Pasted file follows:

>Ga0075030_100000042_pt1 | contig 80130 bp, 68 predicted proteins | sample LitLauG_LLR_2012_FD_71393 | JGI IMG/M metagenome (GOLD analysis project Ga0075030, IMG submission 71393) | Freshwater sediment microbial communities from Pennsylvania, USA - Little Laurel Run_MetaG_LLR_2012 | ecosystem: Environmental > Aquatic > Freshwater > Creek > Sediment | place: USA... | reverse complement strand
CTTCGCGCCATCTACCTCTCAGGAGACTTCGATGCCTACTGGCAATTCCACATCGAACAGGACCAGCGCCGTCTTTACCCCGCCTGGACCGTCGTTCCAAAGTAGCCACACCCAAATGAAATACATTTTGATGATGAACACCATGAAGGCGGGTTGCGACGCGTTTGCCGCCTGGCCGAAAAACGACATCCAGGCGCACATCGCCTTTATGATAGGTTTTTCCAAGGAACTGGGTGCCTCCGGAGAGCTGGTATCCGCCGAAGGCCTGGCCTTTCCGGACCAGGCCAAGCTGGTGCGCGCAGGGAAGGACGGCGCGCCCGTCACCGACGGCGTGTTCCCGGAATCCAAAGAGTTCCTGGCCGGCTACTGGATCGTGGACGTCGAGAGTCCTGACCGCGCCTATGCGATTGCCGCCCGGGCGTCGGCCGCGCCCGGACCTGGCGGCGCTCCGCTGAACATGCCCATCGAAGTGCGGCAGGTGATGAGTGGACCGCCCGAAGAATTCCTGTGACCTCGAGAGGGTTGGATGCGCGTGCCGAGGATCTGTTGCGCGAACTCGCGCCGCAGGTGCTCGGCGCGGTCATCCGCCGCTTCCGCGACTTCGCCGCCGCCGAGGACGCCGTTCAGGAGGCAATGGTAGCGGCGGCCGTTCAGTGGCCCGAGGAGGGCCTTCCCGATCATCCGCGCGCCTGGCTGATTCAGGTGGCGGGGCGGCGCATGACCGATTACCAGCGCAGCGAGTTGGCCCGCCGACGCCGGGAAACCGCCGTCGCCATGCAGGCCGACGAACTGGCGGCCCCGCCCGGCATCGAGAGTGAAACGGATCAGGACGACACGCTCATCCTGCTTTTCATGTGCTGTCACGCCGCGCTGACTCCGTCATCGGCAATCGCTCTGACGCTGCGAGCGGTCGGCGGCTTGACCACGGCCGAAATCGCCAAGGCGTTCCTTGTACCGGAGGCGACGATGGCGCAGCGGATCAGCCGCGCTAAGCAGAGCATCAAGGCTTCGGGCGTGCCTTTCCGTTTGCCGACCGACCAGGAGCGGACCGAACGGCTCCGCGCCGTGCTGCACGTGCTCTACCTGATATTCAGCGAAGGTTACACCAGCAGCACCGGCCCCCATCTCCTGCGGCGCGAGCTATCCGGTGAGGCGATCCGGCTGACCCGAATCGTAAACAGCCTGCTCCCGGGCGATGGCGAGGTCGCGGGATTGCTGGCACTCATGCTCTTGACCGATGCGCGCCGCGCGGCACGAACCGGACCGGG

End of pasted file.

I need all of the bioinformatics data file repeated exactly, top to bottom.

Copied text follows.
>Ga0075030_100000042_pt1 | contig 80130 bp, 68 predicted proteins | sample LitLauG_LLR_2012_FD_71393 | JGI IMG/M metagenome (GOLD analysis project Ga0075030, IMG submission 71393) | Freshwater sediment microbial communities from Pennsylvania, USA - Little Laurel Run_MetaG_LLR_2012 | ecosystem: Environmental > Aquatic > Freshwater > Creek > Sediment | place: USA... | reverse complement strand
CTTCGCGCCATCTACCTCTCAGGAGACTTCGATGCCTACTGGCAATTCCACATCGAACAGGACCAGCGCCGTCTTTACCCCGCCTGGACCGTCGTTCCAAAGTAGCCACACCCAAATGAAATACATTTTGATGATGAACACCATGAAGGCGGGTTGCGACGCGTTTGCCGCCTGGCCGAAAAACGACATCCAGGCGCACATCGCCTTTATGATAGGTTTTTCCAAGGAACTGGGTGCCTCCGGAGAGCTGGTATCCGCCGAAGGCCTGGCCTTTCCGGACCAGGCCAAGCTGGTGCGCGCAGGGAAGGACGGCGCGCCCGTCACCGACGGCGTGTTCCCGGAATCCAAAGAGTTCCTGGCCGGCTACTGGATCGTGGACGTCGAGAGTCCTGACCGCGCCTATGCGATTGCCGCCCGGGCGTCGGCCGCGCCCGGACCTGGCGGCGCTCCGCTGAACATGCCCATCGAAGTGCGGCAGGTGATGAGTGGACCGCCCGAAGAATTCCTGTGACCTCGAGAGGGTTGGATGCGCGTGCCGAGGATCTGTTGCGCGAACTCGCGCCGCAGGTGCTCGGCGCGGTCATCCGCCGCTTCCGCGACTTCGCCGCCGCCGAGGACGCCGTTCAGGAGGCAATGGTAGCGGCGGCCGTTCAGTGGCCCGAGGAGGGCCTTCCCGATCATCCGCGCGCCTGGCTGATTCAGGTGGCGGGGCGGCGCATGACCGATTACCAGCGCAGCGAGTTGGCCCGCCGACGCCGGGAAACCGCCGTCGCCATGCAGGCCGACGAACTGGCGGCCCCGCCCGGCATCGAGAGTGAAACGGATCAGGACGACACGCTCATCCTGCTTTTCATGTGCTGTCACGCCGCGCTGACTCCGTCATCGGCAATCGCTCTGACGCTGCGAGCGGTCGGCGGCTTGACCACGGCCGAAATCGCCAAGGCGTTCCTTGTACCGGAGGCGACGATGGCGCAGCGGATCAGCCGCGCTAAGCAGAGCATCAAGGCTTCGGGCGTGCCTTTCCGTTTGCCGACCGACCAGGAGCGGACCGAACGGCTCCGCGCCGTGCTGCACGTGCTCTACCTGATATTCAGCGAAGGTTACACCAGCAGCACCGGCCCCCATCTCCTGCGGCGCGAGCTATCCGGTGAGGCGATCCGGCTGACCCGAATCGTAAACAGCCTGCTCCCGGGCGATGGCGAGGTCGCGGGATTGCTGGCACTCATGCTCTTGACCGATGCGCGCCGCGCGGCACGAACCGGACCGGG